Ivy Ross, head of Google Glass. Photo courtesy Google.

Seven months into her role as head of Google’s efforts to bring its Glass technology to the consumer market, Bronx native talks about the challenge in front of her, what drew her to the 94941 – and why she’s found her home here.
From CEOs and tech moguls to celebrity chefs and legendary musicians, Mill Valley is home to plethora of people whose work transcends the town in which they rest their head at night.

Few of them have a more interesting job than Ivy Ross.

Google, the tech colossus whose quest for leading-edge innovation runs the gamut from self-driving cars and adaptive devices like the Lifeware spoon to its efforts to extend the human lifespan, tapped Ross in June to run Google Glass, the game-changing, controversy-fueling, hands-free phone and Web device in the form of eyewear.

PictureThe home of Ivy Ross and Arthur Drooker in Mill Valley – see oak tree, background, encircled by deck. Photo courtesy Arthur Drooker.

In doing so, Google found a person with a unique mix of earthy, artistic energy – someone who loved the oak tree that so dominated the property she bought on Helens Lane in Mill Valley in 2006 that she built the house around it – and a wealth of marketing, design and retail experience that includes the likes of Gap, Disney, Art.com and running an innovation lab at Mattel. She even designed eyewear at Bausch and Lomb for a stretch.

The executive Google sought had to hone the beta Glass product, which was made available through its beta Explorer program for $1,500 earlier this year, into something appealing to a mass consumer audience. That person also needed to be able to navigate a bevy of privacy concerns from those who don’t like the idea of having photos or video taken of them via a pair of glasses.

After listening to Google Glass executives and company co-founder Sergey Brin list all of the attributes that would be required of the person who had both the temperament and experience to handle the job, Astro Teller, the head of Google X, the company’s “moonshot factory for building magical, audacious ideas through science and technology,” went out and bought a stuffed unicorn, according to the USA Today. He later gave the unicorn to the 58-year-old Ross.

This is like using all of my skills in one job,” Ross says. “At my core, I’m a builder of things, of ideas, of companies and of how groups of people can work together. That’s the thread that holds my career together.”

The idea of working at Google sold Ross, who says she’s historically been the disruptive type at more traditional companies, urging them to think differently and innovate. 

“Now there are so many disruptive companies, I wanted to be among like-minded people in a company I admire – this is a great fit,” Ross says.

The leap from companies like Mattel, Coach and Gap to Google was significant, both culturally and geographically. The commute from Mill Valley to Mountain View can take as long as two hours each way. But relocating for the new gig wasn’t an option, says Ross, who moved from New York City to Mill Valley in 2006. Having lived in different parts of the country, including Southern California, Ross says Mill Valley spoke to her in ways no other place ever had.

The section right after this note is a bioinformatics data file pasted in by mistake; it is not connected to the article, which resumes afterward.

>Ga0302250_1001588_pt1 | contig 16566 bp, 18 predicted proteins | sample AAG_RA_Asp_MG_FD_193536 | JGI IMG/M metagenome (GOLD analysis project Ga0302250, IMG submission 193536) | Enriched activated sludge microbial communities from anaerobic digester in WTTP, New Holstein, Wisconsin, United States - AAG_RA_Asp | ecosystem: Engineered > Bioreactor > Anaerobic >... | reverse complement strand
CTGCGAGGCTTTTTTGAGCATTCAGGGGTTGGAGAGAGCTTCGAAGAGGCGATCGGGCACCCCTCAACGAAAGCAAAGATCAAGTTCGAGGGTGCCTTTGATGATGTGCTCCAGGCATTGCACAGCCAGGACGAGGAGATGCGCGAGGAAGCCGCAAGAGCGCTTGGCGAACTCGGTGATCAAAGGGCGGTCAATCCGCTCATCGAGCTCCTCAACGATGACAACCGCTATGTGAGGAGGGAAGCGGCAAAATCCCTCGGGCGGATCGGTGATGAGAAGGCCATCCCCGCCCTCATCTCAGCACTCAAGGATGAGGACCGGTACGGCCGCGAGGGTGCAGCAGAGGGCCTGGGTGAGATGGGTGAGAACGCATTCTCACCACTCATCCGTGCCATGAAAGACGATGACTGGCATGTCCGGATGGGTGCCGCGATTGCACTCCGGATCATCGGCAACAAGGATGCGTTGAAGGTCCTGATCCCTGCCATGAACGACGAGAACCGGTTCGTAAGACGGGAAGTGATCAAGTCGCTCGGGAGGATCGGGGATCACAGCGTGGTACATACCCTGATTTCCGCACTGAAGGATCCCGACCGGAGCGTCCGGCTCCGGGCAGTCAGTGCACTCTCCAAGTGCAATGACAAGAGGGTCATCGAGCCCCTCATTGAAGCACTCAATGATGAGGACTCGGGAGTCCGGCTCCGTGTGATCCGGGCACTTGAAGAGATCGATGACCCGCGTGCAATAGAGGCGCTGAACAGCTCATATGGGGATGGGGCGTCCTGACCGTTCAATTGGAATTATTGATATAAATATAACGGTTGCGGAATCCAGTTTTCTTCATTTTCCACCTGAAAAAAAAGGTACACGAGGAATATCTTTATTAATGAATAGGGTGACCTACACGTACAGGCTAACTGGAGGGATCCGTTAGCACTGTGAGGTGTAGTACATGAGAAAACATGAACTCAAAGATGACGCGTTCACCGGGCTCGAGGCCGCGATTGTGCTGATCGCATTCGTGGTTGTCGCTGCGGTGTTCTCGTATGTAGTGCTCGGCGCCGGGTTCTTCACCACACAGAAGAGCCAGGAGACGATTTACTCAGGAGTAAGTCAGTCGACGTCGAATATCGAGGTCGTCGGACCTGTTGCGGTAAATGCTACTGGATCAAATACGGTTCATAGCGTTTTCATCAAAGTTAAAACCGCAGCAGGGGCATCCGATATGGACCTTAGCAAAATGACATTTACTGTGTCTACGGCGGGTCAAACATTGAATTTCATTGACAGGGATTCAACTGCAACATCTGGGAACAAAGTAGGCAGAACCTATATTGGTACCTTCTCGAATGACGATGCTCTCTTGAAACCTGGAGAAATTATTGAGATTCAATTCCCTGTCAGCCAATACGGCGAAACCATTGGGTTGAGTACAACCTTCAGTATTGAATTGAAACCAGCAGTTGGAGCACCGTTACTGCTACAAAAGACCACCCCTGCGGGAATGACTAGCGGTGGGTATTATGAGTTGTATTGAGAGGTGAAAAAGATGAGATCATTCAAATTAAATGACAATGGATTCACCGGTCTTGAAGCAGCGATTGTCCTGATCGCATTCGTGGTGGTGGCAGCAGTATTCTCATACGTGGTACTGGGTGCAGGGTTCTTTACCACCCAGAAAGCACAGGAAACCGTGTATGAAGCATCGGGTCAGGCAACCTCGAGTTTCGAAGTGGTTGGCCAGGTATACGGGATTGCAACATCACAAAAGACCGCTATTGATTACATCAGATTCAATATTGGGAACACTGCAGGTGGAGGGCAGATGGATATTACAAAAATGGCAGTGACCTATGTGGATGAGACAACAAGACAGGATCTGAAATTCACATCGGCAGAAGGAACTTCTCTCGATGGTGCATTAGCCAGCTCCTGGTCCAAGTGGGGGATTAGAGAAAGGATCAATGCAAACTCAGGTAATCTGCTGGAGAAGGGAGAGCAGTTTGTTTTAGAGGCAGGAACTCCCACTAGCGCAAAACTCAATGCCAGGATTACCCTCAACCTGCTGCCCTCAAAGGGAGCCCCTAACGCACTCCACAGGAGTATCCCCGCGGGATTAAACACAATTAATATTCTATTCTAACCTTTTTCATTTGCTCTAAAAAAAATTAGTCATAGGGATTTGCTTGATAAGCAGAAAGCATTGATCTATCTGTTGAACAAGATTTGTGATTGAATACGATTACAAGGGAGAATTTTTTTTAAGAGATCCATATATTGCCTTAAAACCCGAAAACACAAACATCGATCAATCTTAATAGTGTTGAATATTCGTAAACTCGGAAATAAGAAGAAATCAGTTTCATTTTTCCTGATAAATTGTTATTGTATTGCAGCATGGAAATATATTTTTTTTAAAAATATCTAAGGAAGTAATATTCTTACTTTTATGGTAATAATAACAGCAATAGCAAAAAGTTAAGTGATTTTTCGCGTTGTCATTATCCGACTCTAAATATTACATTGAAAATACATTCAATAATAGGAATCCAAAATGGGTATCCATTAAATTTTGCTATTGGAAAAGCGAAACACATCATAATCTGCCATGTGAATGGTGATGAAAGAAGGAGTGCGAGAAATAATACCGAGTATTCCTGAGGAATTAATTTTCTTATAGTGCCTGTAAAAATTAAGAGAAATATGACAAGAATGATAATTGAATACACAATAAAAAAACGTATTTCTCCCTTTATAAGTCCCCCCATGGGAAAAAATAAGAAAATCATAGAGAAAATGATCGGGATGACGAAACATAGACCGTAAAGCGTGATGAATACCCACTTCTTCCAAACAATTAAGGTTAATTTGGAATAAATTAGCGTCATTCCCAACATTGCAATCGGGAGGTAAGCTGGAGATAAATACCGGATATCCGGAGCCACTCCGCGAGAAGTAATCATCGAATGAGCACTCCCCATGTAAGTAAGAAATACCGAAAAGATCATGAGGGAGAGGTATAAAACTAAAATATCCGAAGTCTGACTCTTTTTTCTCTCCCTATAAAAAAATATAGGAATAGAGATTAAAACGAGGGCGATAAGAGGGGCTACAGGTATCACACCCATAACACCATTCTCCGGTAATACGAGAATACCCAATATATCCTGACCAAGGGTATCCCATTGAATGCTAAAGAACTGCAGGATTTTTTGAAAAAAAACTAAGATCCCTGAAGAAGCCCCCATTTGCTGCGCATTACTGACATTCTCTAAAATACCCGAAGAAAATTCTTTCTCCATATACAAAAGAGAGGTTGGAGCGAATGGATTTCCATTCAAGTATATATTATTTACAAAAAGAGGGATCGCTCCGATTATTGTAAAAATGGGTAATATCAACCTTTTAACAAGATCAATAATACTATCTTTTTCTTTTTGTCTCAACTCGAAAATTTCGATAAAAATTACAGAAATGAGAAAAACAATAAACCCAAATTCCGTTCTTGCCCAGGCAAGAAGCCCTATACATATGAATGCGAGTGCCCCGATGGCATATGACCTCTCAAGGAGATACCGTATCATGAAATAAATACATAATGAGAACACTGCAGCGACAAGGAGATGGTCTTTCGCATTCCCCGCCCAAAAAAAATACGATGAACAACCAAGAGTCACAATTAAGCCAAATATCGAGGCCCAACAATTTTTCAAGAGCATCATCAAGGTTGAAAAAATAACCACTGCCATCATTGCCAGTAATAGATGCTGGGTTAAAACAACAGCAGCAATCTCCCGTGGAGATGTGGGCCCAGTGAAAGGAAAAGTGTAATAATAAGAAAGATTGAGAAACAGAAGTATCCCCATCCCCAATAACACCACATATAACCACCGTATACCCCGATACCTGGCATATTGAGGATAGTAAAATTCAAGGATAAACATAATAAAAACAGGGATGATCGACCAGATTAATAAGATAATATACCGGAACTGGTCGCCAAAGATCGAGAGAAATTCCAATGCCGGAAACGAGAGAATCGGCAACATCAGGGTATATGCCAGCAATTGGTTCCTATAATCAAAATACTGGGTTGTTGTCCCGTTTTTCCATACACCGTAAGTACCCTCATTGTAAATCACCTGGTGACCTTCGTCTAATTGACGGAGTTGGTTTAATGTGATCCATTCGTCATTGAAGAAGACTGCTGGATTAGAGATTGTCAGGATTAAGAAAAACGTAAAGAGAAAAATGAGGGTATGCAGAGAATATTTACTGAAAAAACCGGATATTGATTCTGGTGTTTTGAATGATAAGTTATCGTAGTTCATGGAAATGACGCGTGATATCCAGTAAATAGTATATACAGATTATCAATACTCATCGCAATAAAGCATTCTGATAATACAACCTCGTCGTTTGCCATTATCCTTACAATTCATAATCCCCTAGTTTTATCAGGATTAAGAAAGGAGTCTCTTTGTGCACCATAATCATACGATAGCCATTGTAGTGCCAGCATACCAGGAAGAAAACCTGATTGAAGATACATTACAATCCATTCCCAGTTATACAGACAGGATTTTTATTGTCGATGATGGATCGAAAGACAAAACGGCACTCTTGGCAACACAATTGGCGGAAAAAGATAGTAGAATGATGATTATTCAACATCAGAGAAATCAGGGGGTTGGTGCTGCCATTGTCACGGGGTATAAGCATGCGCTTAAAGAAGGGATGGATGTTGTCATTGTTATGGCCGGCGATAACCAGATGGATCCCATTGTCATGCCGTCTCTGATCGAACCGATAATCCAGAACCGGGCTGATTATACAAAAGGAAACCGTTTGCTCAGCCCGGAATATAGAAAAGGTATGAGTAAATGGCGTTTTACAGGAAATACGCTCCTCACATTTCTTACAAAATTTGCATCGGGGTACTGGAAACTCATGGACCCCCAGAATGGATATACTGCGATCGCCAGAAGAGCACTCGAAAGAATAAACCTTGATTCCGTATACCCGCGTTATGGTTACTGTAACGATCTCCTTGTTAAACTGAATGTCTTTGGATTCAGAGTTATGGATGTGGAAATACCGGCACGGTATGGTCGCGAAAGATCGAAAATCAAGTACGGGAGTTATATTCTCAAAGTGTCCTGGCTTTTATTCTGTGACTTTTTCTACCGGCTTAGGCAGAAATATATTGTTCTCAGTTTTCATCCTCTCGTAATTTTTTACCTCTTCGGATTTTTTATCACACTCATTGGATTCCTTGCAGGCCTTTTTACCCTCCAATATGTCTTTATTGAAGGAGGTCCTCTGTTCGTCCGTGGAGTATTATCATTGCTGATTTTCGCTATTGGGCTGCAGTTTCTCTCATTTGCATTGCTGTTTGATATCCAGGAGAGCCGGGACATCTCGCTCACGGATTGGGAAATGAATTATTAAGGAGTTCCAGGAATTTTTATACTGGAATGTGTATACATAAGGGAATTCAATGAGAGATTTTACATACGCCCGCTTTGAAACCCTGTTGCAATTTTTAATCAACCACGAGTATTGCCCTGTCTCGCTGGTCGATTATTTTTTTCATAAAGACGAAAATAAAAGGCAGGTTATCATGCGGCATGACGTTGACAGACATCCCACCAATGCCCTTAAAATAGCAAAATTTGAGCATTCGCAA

“I realized very quickly that I am a Northern California person – I can feel that in my soul,” she says. “This is home – I’m not going to move again.”

“Mill Valley has this creative energy – it still feels like a European town in this very peaceful, calming, beautiful place,” she adds. “I feel like I have the best of all worlds here. I’ve never been anywhere before where I can be climbing a mountain, at a great restaurant in the city or on the beach, all in just a few minutes.”

Ross admits she’s facing a big challenge in bringing Google Glass to a mass consumer market, particular given the mindset shift required with wearable technology, and the privacy concerns that come with people being able to take photos and video from their eyewear.

“But that’s part of the appeal,” she says of the challenge. “It’s an audacious task. One has to work hard to make something this revolutionary happen. This is breaking barriers.”

And while Ross acknowledges the controversy that has arisen when Google Glass early adopters interact with people uncomfortable with the eyewear – an incident in a bar in San Francisco earlier this year drew national attention – she’s determined to not let those concerns drive the process.

“We are all heads down, trying to make the best product we can by solving the right problems,” she says, noting that the arrival of Kodak cameras in the 1800s was met with people hiding behind doors, hoping to avoid being photographed. “When you are doing something that is revolutionary, you can’t get sucked into what you hear other than absolutely listening to the consumer. As the famous saying from Henry Ford goes, ‘If I had asked people what they wanted, they would have said faster horses.’”

PictureIvy Ross and Arthur Drooker outside their home in Mill Valley. Photo courtesy Arthur Drooker.

When Ross needs a respite from bringing Google Glass to the world, she comes home to Mill Valley and her husband of four years Arthur Drooker, whom she’s known since high school and reconnected with while she was living in NYC.

The couple loves to take hikes on Mt. Tam, particularly to places like O’Rourke’s Bench, have dinner with friends in their neighborhood and walk into downtown and back for visits to favorite restaurants like Molina.

Drooker, an acclaimed photographer whose “Lost Worlds” exhibit was shown at Alain Pinel’s office downtown, has a trio of books out and another on the way.

“We’re just a couple of kids from the Bronx, now living in Mill Valley,” Ross says with a laugh. 

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